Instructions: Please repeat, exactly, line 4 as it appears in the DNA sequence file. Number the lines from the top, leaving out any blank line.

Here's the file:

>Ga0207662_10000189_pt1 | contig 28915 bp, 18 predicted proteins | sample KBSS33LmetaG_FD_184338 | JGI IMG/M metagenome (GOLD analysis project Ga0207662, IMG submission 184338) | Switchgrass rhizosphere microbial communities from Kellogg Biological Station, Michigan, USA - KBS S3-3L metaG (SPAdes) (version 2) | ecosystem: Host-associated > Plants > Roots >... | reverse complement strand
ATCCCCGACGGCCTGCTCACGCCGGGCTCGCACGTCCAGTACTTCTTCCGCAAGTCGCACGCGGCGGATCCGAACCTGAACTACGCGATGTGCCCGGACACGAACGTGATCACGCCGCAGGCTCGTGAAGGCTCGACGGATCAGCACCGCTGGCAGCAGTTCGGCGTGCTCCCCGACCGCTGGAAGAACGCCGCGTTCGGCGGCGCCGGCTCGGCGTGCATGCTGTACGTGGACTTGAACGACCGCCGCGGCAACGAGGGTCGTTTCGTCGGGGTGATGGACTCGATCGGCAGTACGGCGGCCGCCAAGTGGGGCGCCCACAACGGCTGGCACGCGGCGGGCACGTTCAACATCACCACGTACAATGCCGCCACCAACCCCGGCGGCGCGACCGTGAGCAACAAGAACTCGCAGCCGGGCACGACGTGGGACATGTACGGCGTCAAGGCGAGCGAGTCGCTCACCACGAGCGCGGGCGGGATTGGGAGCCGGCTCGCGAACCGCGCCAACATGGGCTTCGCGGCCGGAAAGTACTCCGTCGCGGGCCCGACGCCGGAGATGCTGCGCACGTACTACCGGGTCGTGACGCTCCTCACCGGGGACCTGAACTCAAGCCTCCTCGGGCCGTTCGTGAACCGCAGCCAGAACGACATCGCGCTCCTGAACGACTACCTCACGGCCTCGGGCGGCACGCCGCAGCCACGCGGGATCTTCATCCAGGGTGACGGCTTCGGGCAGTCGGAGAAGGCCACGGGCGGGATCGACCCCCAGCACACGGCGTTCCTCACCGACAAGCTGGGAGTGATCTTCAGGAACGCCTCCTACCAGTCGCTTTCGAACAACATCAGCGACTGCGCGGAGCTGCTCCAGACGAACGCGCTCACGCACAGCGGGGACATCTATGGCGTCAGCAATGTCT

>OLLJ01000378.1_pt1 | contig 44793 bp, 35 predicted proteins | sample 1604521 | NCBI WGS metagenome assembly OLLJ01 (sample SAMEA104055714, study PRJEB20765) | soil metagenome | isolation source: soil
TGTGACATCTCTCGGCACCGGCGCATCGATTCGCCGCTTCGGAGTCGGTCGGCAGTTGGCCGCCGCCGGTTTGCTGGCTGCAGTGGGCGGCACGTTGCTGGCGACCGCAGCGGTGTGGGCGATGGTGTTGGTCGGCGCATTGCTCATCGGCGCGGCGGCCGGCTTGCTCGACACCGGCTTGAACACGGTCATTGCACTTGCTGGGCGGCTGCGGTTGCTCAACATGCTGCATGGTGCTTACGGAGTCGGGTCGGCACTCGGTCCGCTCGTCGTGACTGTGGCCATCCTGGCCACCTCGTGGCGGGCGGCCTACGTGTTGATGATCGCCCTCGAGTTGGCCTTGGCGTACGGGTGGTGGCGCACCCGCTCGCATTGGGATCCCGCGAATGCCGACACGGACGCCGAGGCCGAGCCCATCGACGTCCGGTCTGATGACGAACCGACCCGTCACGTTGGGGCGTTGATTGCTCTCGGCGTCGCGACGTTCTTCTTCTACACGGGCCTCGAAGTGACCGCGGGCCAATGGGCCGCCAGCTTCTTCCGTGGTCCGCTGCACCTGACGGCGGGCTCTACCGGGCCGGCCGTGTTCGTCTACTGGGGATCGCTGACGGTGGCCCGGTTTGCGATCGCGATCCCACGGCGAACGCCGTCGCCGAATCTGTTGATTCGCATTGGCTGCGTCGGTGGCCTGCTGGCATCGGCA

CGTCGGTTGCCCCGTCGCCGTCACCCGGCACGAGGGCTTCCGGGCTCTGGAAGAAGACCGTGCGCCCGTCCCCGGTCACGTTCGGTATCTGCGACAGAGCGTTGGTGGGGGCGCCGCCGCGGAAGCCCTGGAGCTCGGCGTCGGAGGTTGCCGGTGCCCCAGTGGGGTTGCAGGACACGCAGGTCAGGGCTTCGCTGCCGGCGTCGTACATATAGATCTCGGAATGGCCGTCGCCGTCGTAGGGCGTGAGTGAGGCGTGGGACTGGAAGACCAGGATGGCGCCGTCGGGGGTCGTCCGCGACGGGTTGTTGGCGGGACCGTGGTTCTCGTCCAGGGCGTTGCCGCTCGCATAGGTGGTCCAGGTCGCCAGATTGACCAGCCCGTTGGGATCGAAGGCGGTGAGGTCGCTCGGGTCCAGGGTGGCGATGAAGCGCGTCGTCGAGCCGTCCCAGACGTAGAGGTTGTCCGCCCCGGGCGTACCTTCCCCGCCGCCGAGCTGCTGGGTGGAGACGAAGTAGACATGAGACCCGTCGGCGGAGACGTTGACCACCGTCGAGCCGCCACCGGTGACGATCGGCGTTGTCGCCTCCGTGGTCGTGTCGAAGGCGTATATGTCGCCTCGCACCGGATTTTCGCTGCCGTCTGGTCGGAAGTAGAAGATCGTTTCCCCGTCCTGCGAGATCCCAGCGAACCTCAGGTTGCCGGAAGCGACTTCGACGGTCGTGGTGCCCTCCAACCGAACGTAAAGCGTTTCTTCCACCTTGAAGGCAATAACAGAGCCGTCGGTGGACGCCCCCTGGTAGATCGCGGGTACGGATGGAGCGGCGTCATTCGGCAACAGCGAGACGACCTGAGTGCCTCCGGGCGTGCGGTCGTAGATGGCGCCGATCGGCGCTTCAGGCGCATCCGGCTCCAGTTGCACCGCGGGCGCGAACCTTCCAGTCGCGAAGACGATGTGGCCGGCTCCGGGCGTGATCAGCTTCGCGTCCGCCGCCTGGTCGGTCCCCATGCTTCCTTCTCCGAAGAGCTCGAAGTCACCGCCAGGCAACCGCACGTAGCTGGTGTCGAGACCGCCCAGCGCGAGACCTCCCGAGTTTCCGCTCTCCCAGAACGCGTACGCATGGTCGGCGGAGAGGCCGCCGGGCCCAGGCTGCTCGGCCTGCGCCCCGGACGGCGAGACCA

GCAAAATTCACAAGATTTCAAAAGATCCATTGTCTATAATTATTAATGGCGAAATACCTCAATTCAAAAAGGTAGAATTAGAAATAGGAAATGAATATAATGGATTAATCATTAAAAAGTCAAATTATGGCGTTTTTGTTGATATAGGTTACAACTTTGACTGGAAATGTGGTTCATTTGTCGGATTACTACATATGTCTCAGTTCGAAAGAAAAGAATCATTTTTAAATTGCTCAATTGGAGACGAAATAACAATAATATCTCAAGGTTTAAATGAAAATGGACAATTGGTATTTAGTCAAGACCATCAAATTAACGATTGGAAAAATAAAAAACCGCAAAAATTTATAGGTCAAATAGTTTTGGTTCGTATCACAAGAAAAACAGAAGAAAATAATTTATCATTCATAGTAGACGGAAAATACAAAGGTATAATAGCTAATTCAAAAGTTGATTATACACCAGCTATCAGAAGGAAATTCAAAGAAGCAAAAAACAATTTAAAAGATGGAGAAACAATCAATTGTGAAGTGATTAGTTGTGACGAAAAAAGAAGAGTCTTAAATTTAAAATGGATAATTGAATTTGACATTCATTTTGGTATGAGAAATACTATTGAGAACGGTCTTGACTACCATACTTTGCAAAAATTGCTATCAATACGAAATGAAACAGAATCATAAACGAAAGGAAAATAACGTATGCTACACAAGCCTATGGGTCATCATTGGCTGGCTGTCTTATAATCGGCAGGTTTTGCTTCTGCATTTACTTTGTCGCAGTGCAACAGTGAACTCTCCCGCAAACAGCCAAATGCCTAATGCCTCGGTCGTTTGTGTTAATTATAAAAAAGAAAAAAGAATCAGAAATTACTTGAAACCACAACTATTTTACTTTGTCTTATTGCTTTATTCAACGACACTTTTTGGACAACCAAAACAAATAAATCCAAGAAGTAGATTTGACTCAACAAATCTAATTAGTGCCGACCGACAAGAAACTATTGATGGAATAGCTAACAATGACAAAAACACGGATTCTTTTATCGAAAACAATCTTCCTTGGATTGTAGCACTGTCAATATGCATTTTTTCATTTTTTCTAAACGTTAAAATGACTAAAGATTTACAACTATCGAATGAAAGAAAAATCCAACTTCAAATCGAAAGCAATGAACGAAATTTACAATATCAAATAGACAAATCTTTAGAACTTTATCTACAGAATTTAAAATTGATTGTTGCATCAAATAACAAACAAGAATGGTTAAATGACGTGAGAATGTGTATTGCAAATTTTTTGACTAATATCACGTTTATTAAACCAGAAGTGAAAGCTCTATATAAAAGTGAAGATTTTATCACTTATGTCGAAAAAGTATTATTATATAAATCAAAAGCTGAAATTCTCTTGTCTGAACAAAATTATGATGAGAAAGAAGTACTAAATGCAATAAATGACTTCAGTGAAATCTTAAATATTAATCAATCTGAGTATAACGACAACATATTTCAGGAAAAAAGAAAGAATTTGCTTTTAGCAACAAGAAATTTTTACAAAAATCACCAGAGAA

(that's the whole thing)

TGTGACATCTCTCGGCACCGGCGCATCGATTCGCCGCTTCGGAGTCGGTCGGCAGTTGGCCGCCGCCGGTTTGCTGGCTGCAGTGGGCGGCACGTTGCTGGCGACCGCAGCGGTGTGGGCGATGGTGTTGGTCGGCGCATTGCTCATCGGCGCGGCGGCCGGCTTGCTCGACACCGGCTTGAACACGGTCATTGCACTTGCTGGGCGGCTGCGGTTGCTCAACATGCTGCATGGTGCTTACGGAGTCGGGTCGGCACTCGGTCCGCTCGTCGTGACTGTGGCCATCCTGGCCACCTCGTGGCGGGCGGCCTACGTGTTGATGATCGCCCTCGAGTTGGCCTTGGCGTACGGGTGGTGGCGCACCCGCTCGCATTGGGATCCCGCGAATGCCGACACGGACGCCGAGGCCGAGCCCATCGACGTCCGGTCTGATGACGAACCGACCCGTCACGTTGGGGCGTTGATTGCTCTCGGCGTCGCGACGTTCTTCTTCTACACGGGCCTCGAAGTGACCGCGGGCCAATGGGCCGCCAGCTTCTTCCGTGGTCCGCTGCACCTGACGGCGGGCTCTACCGGGCCGGCCGTGTTCGTCTACTGGGGATCGCTGACGGTGGCCCGGTTTGCGATCGCGATCCCACGGCGAACGCCGTCGCCGAATCTGTTGATTCGCATTGGCTGCGTCGGTGGCCTGCTGGCATCGGCA